TÜV SÜD's energy efficiency experts assessed the efficiency of the use of electricity, gas and compressed air at forklift manufacturer Linde MH.
Resource efficiency in production is becoming increasingly significant as a competitive factor, and energy saving proves to be a continuous challenge. Linde Material Handling (MH) GmbH, Aschaffenburg, accepts and addresses this challenge by taking focused action. Last year, the company commissioned TÜV SÜD Industrie Service GmbH to prepare an independent process analysis focused on energy efficiency.
Linde MH ranks among the world's foremost makers of forklift trucks and warehouse handling equipment. The company is also one of the most important producers of drives for agricultural and forestry machines. It maintains production and sales sites throughout the world and employed a total of 13,800 people in late 2011. Plant 1 produces cast components such as steering and drive axles for forklifts, and control blocks and transmission houses for hydraulic components.
End-to-end recording of processes
TÜV SÜD's analysis was aimed at end-to-end recording, evaluation and mapping of the actual energy efficiency of the plant. The analysis covered all technical systems and infrastructural facilities. The experts also calculated the volume of savings, taking into account the expenses involved in unlocking them.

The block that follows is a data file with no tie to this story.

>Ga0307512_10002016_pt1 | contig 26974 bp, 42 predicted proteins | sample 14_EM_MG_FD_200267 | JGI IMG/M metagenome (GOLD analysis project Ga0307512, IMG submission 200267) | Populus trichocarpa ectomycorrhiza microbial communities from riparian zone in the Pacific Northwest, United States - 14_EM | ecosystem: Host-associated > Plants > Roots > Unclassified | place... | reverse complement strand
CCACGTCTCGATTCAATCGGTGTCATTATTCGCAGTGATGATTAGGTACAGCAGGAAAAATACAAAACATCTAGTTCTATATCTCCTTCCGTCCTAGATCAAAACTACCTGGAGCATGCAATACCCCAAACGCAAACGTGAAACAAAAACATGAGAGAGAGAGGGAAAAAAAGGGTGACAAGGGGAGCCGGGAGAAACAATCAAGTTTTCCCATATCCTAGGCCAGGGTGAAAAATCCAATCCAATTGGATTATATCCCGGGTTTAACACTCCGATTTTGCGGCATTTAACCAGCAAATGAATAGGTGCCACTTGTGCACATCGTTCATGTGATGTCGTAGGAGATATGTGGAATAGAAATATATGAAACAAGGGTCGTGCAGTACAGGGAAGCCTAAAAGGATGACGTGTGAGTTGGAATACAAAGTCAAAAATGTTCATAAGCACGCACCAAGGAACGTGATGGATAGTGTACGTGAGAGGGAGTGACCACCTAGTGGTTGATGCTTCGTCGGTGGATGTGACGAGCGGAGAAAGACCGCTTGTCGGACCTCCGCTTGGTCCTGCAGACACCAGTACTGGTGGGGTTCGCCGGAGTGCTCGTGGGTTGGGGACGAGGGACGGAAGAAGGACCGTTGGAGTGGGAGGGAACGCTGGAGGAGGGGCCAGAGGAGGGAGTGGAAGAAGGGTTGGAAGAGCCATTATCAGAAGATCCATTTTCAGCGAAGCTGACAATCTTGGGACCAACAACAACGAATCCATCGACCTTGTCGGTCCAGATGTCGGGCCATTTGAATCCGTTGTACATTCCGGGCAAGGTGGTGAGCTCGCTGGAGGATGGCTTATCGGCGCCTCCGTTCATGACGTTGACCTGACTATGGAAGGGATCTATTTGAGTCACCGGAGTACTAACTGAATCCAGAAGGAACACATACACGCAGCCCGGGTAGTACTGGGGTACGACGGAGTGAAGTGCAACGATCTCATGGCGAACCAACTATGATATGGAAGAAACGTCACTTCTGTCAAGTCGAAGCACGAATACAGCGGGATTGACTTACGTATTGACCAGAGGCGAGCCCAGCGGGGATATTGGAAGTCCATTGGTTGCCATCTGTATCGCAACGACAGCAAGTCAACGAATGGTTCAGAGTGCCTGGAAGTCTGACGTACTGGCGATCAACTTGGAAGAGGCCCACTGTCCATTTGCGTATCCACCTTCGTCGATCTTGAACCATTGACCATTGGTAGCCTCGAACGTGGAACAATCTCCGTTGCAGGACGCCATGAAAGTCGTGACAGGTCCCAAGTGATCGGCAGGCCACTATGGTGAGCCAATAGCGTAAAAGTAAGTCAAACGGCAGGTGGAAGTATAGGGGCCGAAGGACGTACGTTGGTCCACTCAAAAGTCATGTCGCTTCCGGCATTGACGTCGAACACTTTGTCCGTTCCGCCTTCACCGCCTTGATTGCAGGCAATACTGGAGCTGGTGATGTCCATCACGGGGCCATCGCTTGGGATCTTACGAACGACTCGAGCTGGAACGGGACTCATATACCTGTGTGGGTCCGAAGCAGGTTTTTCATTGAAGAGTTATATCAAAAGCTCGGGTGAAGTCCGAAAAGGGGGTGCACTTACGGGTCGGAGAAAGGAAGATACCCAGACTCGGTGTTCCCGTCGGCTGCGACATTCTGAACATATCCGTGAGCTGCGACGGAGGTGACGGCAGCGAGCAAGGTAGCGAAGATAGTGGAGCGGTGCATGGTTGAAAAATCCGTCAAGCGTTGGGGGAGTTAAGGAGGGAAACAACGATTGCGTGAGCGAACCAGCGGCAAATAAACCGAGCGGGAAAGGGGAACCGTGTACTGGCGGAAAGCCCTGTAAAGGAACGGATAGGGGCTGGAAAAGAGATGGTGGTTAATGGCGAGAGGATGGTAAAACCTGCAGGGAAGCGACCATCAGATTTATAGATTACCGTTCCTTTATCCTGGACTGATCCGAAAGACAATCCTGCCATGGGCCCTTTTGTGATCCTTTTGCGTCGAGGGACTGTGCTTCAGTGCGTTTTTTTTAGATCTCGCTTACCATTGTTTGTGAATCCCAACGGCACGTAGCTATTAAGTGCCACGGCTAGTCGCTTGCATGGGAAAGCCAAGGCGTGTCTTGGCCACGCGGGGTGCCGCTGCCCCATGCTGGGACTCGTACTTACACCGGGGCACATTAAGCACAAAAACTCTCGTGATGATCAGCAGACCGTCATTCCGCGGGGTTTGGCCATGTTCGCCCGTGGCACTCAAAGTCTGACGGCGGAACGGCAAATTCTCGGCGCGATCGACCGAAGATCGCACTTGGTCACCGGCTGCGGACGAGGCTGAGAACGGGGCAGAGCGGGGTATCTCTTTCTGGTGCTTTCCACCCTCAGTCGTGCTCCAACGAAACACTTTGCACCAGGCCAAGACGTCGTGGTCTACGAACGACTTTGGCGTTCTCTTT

Central facilities in the plant are two induction furnaces for the production of cast parts, where custom metal alloys are produced. Further installations include core shooting machines, forming machines, blasting facilities and a spray paint booth with integrated drying chamber. The main energy carriers used are electricity, natural gas and compressed air. The latter, in turn, is generated by power-driven compressors.
Measuring power demand by seconds
TÜV SÜD's analysis shows that the induction furnaces account for 50 per cent of the electricity and around 30 per cent of energy consumption. Given this, they also offer the largest potential for saving. The company already engages in continuous improvement of the melting process and is recording electricity consumption on a per-minute basis. However, connection to the building instrumentation and control systems provides for even more detailed data and improved transparency of energy flows. This facilitates the detection of further potentials for saving, including minimisation of idling times.
Linde MH is already showing excellent performance in terms of energy efficiency. However, close monitoring of the energy consumption of the electric furnaces by using building control systems may further reduce annual electricity costs. As far as compressed air is concerned, estimates reckon possible annual savings may amount to EUR 10,000 if the distribution system is further streamlined and production is optimised, for example by installing more efficient compressors.
TÜV SÜD's energy-efficiency expert Martin Hahn comments: "Investments in energy-saving measures and modern technology not only slash energy costs but also ensuregrowth and promote innovation."